Sunday, March 15, 2009

The Stones of Florence by Mary McCarthy

I had hopes of enjoying this book. As I flip through it now, it still looks interesting and erudite. I am glad to learn that dreams and visions were popular subjects of Florentine art, "where the great fresco cycles of the fourteenth and fifteenth centuries drew chiefly on the Golden Legend of Jacopo della Voragine and the life of Saint Francis." I am glad to know also that perspective in navigation and perspective in art are linked: "Toscanelli, who taught Brunelleschi, also advised Columbus and the king of Portugal. ... Many of the landscapes of the quattrocento, especially Baldovinetti's, have the character of aerial maps; the bare Tuscan hills ... are now shown furrowed by husbandry." Interesting. Maybe it would be best to flip through the book backward.

Read forward, properly, The Stones of Florence unfortunately becomes annoying in a hurry. The author begins with the obligatory chapter announcing what Florence is really like, circa 1963 -- hot, drab, and unwelcoming -- and insulting tourists essentially for not knowing what she knows. Why do intellectuals hate tourists? Is this a Western phenomenon, or do Japanese tourists, for example, also hate fellow Japanese tourists abroad, and write books about how dumb they look?

By page 49, I had reached this, after wading through a short discussion on the popularity of the classic Greek look in Renaissance sculpture -- "Naturally, in none of this statuary, which was once a la mode (nor in the graceful Cellini either), is there a grain of that local tender piety, religious or civic, that appears in its purest, most intense concentration in Donatello ...." And my brain now up and spoke of its own accord. Woman, it asked, who has told you all this? You are not a native Florentine, no more than the tourists. And what in blazes is "local tender piety"?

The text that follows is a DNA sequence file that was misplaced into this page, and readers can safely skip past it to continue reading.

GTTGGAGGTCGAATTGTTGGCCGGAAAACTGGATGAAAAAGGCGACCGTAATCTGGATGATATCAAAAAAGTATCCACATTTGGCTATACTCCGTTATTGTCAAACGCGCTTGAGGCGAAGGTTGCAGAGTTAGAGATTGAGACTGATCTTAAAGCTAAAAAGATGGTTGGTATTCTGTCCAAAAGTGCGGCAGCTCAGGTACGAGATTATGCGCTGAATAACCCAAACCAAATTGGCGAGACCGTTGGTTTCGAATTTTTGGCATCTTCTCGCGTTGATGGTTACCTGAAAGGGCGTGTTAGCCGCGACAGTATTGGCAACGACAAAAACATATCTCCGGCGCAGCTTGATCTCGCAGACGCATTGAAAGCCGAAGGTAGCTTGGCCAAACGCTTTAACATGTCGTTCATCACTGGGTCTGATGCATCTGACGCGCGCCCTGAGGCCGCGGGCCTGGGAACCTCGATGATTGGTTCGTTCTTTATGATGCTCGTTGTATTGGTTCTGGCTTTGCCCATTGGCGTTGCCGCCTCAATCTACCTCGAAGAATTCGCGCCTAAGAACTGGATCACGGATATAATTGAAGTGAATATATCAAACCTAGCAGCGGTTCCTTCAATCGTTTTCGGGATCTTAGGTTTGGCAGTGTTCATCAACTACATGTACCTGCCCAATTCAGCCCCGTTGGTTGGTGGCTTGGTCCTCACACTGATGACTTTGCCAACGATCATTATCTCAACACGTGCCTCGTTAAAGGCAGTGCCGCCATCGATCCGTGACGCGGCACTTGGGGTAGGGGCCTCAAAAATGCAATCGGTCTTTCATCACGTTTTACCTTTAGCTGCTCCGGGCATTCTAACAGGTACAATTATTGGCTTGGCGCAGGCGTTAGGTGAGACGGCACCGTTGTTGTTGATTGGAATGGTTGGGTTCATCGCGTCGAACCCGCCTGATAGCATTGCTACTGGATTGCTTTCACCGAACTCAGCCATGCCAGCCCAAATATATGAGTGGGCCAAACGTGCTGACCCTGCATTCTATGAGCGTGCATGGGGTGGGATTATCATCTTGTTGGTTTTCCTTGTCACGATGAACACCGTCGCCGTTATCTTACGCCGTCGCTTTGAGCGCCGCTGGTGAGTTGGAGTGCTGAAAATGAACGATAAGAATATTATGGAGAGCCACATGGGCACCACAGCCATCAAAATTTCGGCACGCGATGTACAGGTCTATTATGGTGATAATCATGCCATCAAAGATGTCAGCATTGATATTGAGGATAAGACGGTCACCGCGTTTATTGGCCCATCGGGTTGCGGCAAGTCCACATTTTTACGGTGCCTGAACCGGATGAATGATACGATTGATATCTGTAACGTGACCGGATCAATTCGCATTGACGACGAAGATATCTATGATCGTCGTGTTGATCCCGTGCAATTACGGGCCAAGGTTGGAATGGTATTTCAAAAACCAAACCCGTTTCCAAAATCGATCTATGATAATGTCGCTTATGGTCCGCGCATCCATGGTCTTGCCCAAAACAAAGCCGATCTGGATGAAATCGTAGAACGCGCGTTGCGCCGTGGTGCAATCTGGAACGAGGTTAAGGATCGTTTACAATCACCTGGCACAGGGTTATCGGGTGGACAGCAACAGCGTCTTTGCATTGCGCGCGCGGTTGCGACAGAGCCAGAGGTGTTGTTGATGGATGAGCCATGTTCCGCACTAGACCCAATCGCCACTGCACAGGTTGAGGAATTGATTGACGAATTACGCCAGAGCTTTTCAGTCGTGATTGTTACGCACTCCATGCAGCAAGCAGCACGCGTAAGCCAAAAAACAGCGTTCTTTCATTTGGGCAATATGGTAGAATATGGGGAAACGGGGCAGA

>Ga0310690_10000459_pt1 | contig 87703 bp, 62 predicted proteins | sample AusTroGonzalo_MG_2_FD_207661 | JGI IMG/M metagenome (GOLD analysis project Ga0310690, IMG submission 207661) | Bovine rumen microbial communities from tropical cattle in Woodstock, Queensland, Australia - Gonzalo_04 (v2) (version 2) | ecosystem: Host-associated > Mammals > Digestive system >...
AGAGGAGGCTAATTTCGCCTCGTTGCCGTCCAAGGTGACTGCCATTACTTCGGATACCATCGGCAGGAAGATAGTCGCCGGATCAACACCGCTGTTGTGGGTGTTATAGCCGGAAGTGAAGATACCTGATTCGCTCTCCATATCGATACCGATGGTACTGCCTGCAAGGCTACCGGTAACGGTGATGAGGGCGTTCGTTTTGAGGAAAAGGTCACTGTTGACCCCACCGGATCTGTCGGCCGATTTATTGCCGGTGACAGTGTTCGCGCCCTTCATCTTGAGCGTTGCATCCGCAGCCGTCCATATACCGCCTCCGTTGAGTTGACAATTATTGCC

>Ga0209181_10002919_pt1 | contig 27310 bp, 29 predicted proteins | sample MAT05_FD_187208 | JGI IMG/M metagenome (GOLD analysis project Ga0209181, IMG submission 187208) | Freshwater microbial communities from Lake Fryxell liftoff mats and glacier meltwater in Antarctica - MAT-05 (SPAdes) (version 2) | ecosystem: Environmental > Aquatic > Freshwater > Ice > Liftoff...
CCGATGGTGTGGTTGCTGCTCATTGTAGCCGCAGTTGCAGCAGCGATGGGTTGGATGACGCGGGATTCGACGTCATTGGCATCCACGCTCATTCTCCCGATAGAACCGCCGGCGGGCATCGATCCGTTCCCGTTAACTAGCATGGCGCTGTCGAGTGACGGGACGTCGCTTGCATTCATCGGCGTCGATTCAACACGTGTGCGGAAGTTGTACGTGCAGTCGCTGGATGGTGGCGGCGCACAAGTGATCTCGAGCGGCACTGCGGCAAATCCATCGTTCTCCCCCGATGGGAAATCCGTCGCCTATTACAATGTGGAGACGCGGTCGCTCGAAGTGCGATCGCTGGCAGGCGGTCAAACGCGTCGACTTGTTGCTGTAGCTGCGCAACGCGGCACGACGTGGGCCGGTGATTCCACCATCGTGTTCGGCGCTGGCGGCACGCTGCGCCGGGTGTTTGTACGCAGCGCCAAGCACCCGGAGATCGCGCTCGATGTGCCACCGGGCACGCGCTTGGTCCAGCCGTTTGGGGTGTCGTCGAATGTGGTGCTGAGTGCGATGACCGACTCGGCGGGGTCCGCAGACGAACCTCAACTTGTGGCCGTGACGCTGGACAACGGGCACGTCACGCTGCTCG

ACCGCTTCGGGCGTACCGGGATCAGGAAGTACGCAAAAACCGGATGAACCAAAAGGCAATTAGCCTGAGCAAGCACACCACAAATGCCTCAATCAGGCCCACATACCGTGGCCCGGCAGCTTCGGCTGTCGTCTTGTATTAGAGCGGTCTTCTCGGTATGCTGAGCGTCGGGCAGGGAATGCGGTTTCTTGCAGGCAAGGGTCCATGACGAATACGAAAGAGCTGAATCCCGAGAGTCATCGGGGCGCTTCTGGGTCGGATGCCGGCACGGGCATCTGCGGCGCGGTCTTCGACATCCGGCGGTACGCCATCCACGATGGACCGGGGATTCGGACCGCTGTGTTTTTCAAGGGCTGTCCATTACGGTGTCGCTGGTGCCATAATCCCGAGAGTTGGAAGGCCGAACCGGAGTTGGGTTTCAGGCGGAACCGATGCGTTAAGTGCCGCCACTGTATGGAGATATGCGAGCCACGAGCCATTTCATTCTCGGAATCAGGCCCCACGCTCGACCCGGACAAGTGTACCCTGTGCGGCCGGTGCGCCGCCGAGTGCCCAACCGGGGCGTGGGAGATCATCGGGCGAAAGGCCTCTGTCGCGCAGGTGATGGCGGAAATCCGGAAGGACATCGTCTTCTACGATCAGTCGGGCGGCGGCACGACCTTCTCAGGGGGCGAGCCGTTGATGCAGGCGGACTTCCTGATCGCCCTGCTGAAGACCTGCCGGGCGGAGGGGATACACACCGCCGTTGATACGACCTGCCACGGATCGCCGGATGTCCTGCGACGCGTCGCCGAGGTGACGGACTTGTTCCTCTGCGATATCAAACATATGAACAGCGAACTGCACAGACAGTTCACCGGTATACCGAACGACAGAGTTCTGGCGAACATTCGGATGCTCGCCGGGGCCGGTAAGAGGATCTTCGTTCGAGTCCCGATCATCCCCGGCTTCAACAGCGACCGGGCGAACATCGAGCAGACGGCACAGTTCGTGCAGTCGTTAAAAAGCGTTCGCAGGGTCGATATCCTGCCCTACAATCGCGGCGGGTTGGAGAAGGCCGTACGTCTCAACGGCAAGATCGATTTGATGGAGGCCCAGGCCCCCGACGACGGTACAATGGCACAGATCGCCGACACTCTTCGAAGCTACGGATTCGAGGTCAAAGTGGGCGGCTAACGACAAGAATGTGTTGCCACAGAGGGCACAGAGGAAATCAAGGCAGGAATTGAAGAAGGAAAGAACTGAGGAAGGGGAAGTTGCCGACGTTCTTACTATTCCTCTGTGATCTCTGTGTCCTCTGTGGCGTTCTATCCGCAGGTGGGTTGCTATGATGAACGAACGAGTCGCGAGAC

After that, I did a bit more skimming, forward, but then gave up. The book has no theme or story of any kind to tell, and the author herself seems to have no voice. If she was aiming for the cool detachment that the reviewers quoted on the back of the book praise her for, then I suggest she succeeded too well. She has many wonderful facts at her disposal, and I can vaguely tell that the chapters are meant to cover certain topics -- painting here, history there, at the end art restoration, and how wrong Ruskin was about the essential Giottos he thought he saw -- but reading the book only inspired me to ask that dread, necessary question which all writers should ask themselves, many times, and then forestall in others by the quality of their answering performance. So what? For me, and despite her obvious abilities, she had no answer.

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